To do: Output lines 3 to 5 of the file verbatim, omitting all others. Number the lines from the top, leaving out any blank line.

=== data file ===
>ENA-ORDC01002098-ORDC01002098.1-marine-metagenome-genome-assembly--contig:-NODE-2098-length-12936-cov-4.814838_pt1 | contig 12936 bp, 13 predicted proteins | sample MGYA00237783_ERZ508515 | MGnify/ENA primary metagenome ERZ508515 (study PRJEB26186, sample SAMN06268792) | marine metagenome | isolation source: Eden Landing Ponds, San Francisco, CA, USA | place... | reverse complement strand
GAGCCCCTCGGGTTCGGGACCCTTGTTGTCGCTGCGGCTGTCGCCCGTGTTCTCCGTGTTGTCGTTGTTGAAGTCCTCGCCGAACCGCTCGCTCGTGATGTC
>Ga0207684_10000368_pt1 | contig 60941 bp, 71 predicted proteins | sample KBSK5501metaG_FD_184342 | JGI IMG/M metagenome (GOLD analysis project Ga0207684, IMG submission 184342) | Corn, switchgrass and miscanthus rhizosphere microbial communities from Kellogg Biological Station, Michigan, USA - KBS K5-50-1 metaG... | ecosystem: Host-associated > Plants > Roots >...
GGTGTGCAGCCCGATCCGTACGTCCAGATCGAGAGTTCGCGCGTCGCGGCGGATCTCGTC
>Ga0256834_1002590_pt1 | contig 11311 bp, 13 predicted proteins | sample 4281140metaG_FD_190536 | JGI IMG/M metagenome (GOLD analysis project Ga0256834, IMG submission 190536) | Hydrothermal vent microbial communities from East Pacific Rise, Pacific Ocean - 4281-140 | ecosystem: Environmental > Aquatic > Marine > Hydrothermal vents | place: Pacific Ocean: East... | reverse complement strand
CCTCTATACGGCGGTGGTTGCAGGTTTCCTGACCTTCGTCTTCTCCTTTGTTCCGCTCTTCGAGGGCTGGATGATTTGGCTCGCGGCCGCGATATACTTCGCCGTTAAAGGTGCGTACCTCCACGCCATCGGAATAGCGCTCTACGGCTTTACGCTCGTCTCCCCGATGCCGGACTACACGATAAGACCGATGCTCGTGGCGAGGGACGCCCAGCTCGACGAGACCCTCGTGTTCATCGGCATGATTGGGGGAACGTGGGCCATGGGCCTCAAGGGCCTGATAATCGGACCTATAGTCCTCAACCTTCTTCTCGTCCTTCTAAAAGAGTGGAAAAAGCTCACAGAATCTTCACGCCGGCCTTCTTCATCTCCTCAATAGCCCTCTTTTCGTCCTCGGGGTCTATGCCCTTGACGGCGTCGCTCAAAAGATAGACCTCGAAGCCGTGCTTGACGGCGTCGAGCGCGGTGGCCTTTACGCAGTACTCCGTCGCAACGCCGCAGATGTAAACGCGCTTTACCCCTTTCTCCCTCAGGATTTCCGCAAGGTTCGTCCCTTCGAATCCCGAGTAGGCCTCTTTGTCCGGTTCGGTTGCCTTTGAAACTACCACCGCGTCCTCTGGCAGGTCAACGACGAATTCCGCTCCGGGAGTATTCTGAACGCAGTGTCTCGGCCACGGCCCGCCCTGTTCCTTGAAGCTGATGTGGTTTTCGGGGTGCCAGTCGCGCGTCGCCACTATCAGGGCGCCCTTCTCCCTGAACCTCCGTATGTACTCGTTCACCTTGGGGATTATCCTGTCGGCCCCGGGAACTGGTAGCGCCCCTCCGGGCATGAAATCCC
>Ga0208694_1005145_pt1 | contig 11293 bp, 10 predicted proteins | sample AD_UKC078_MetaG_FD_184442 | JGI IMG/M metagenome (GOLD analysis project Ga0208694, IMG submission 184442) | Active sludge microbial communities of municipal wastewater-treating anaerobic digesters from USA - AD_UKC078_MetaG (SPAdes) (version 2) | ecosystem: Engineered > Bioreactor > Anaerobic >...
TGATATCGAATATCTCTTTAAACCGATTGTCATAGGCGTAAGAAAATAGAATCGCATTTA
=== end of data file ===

>Ga0207684_10000368_pt1 | contig 60941 bp, 71 predicted proteins | sample KBSK5501metaG_FD_184342 | JGI IMG/M metagenome (GOLD analysis project Ga0207684, IMG submission 184342) | Corn, switchgrass and miscanthus rhizosphere microbial communities from Kellogg Biological Station, Michigan, USA - KBS K5-50-1 metaG... | ecosystem: Host-associated > Plants > Roots >...
GGTGTGCAGCCCGATCCGTACGTCCAGATCGAGAGTTCGCGCGTCGCGGCGGATCTCGTC
>Ga0256834_1002590_pt1 | contig 11311 bp, 13 predicted proteins | sample 4281140metaG_FD_190536 | JGI IMG/M metagenome (GOLD analysis project Ga0256834, IMG submission 190536) | Hydrothermal vent microbial communities from East Pacific Rise, Pacific Ocean - 4281-140 | ecosystem: Environmental > Aquatic > Marine > Hydrothermal vents | place: Pacific Ocean: East... | reverse complement strand